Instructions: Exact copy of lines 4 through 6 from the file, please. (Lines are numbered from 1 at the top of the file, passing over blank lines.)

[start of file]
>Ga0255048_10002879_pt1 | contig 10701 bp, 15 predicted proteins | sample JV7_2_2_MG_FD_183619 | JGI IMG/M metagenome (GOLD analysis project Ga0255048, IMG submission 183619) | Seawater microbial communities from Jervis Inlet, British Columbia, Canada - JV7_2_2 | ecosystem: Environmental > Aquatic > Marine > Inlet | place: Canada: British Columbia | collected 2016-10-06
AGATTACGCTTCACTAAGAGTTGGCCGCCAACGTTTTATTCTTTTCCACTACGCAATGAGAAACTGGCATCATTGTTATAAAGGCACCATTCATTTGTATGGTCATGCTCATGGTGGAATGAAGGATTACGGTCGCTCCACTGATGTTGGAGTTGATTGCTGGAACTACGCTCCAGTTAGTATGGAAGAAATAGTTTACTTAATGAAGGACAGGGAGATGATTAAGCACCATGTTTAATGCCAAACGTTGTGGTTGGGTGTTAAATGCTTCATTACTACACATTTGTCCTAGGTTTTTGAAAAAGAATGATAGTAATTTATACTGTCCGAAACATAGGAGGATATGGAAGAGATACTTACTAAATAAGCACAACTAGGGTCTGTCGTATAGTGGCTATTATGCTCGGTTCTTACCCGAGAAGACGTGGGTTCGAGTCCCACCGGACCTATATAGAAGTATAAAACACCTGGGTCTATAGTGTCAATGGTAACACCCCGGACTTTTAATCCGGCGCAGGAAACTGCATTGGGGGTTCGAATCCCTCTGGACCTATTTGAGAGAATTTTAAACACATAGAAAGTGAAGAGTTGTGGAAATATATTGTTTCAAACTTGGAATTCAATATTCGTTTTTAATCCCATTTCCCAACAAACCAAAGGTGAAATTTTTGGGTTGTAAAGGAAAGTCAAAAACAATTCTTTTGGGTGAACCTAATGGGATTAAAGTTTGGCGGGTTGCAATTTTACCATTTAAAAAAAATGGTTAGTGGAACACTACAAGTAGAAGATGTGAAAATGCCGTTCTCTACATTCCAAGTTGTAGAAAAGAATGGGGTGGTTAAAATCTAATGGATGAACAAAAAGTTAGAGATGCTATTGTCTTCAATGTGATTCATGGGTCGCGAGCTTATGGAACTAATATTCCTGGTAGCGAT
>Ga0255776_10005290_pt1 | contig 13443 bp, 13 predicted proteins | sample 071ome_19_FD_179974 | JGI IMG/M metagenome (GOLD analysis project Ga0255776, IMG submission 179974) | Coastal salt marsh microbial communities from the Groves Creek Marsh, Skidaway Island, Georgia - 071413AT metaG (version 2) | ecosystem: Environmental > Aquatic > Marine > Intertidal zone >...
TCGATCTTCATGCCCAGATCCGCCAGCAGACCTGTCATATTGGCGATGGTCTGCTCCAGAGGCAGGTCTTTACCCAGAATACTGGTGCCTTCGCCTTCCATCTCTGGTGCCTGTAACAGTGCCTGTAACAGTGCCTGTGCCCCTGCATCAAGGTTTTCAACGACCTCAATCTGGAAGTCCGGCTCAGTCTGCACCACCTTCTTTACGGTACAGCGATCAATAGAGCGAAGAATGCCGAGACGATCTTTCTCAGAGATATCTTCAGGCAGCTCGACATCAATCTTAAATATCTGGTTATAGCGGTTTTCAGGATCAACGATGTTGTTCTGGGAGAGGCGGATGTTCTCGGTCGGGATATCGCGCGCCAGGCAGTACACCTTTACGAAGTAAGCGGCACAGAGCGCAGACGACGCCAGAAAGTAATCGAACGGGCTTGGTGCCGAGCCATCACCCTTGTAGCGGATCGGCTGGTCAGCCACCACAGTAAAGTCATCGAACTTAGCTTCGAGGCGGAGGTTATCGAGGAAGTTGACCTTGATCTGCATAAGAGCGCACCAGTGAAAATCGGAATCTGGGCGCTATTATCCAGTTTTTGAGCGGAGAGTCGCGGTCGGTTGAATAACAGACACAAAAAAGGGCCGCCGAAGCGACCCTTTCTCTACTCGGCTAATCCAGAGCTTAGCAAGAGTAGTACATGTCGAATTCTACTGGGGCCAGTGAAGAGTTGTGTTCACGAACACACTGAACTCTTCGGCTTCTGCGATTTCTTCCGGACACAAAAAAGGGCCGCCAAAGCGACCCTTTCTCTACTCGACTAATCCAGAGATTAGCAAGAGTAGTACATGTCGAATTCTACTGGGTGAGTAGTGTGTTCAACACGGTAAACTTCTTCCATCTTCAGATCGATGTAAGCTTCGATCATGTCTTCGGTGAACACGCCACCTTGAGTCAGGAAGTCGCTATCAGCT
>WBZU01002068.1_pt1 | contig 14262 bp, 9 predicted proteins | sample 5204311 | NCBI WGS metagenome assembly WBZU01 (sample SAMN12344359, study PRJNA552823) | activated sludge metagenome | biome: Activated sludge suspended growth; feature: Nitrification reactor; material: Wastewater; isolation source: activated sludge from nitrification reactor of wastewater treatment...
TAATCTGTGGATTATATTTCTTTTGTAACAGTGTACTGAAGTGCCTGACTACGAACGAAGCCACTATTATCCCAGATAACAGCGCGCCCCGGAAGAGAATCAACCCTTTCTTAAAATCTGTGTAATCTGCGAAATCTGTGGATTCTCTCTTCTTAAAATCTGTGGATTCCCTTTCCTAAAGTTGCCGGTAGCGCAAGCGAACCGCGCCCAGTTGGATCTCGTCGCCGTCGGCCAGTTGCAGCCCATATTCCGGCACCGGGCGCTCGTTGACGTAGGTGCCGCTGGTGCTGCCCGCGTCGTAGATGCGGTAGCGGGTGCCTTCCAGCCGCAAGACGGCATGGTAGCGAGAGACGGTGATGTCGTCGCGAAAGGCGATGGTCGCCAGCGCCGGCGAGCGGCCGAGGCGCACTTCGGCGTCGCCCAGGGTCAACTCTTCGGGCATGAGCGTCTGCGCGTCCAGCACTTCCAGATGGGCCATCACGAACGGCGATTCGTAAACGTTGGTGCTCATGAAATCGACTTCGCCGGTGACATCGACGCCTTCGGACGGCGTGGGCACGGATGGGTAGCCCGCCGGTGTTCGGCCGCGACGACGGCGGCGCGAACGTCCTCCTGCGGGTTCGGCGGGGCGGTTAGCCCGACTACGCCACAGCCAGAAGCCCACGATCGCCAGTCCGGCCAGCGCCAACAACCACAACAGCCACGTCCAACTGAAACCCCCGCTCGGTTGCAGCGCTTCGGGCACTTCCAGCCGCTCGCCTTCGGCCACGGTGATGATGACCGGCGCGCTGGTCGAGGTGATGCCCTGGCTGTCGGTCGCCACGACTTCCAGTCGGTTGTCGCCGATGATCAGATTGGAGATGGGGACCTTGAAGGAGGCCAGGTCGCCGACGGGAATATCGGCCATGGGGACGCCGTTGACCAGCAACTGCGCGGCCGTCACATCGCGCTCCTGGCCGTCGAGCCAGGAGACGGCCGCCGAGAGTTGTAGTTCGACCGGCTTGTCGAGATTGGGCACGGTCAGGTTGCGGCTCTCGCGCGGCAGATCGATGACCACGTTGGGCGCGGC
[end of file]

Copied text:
TCGATCTTCATGCCCAGATCCGCCAGCAGACCTGTCATATTGGCGATGGTCTGCTCCAGAGGCAGGTCTTTACCCAGAATACTGGTGCCTTCGCCTTCCATCTCTGGTGCCTGTAACAGTGCCTGTAACAGTGCCTGTGCCCCTGCATCAAGGTTTTCAACGACCTCAATCTGGAAGTCCGGCTCAGTCTGCACCACCTTCTTTACGGTACAGCGATCAATAGAGCGAAGAATGCCGAGACGATCTTTCTCAGAGATATCTTCAGGCAGCTCGACATCAATCTTAAATATCTGGTTATAGCGGTTTTCAGGATCAACGATGTTGTTCTGGGAGAGGCGGATGTTCTCGGTCGGGATATCGCGCGCCAGGCAGTACACCTTTACGAAGTAAGCGGCACAGAGCGCAGACGACGCCAGAAAGTAATCGAACGGGCTTGGTGCCGAGCCATCACCCTTGTAGCGGATCGGCTGGTCAGCCACCACAGTAAAGTCATCGAACTTAGCTTCGAGGCGGAGGTTATCGAGGAAGTTGACCTTGATCTGCATAAGAGCGCACCAGTGAAAATCGGAATCTGGGCGCTATTATCCAGTTTTTGAGCGGAGAGTCGCGGTCGGTTGAATAACAGACACAAAAAAGGGCCGCCGAAGCGACCCTTTCTCTACTCGGCTAATCCAGAGCTTAGCAAGAGTAGTACATGTCGAATTCTACTGGGGCCAGTGAAGAGTTGTGTTCACGAACACACTGAACTCTTCGGCTTCTGCGATTTCTTCCGGACACAAAAAAGGGCCGCCAAAGCGACCCTTTCTCTACTCGACTAATCCAGAGATTAGCAAGAGTAGTACATGTCGAATTCTACTGGGTGAGTAGTGTGTTCAACACGGTAAACTTCTTCCATCTTCAGATCGATGTAAGCTTCGATCATGTCTTCGGTGAACACGCCACCTTGAGTCAGGAAGTCGCTATCAGCT
>WBZU01002068.1_pt1 | contig 14262 bp, 9 predicted proteins | sample 5204311 | NCBI WGS metagenome assembly WBZU01 (sample SAMN12344359, study PRJNA552823) | activated sludge metagenome | biome: Activated sludge suspended growth; feature: Nitrification reactor; material: Wastewater; isolation source: activated sludge from nitrification reactor of wastewater treatment...
TAATCTGTGGATTATATTTCTTTTGTAACAGTGTACTGAAGTGCCTGACTACGAACGAAGCCACTATTATCCCAGATAACAGCGCGCCCCGGAAGAGAATCAACCCTTTCTTAAAATCTGTGTAATCTGCGAAATCTGTGGATTCTCTCTTCTTAAAATCTGTGGATTCCCTTTCCTAAAGTTGCCGGTAGCGCAAGCGAACCGCGCCCAGTTGGATCTCGTCGCCGTCGGCCAGTTGCAGCCCATATTCCGGCACCGGGCGCTCGTTGACGTAGGTGCCGCTGGTGCTGCCCGCGTCGTAGATGCGGTAGCGGGTGCCTTCCAGCCGCAAGACGGCATGGTAGCGAGAGACGGTGATGTCGTCGCGAAAGGCGATGGTCGCCAGCGCCGGCGAGCGGCCGAGGCGCACTTCGGCGTCGCCCAGGGTCAACTCTTCGGGCATGAGCGTCTGCGCGTCCAGCACTTCCAGATGGGCCATCACGAACGGCGATTCGTAAACGTTGGTGCTCATGAAATCGACTTCGCCGGTGACATCGACGCCTTCGGACGGCGTGGGCACGGATGGGTAGCCCGCCGGTGTTCGGCCGCGACGACGGCGGCGCGAACGTCCTCCTGCGGGTTCGGCGGGGCGGTTAGCCCGACTACGCCACAGCCAGAAGCCCACGATCGCCAGTCCGGCCAGCGCCAACAACCACAACAGCCACGTCCAACTGAAACCCCCGCTCGGTTGCAGCGCTTCGGGCACTTCCAGCCGCTCGCCTTCGGCCACGGTGATGATGACCGGCGCGCTGGTCGAGGTGATGCCCTGGCTGTCGGTCGCCACGACTTCCAGTCGGTTGTCGCCGATGATCAGATTGGAGATGGGGACCTTGAAGGAGGCCAGGTCGCCGACGGGAATATCGGCCATGGGGACGCCGTTGACCAGCAACTGCGCGGCCGTCACATCGCGCTCCTGGCCGTCGAGCCAGGAGACGGCCGCCGAGAGTTGTAGTTCGACCGGCTTGTCGAGATTGGGCACGGTCAGGTTGCGGCTCTCGCGCGGCAGATCGATGACCACGTTGGGCGCGGC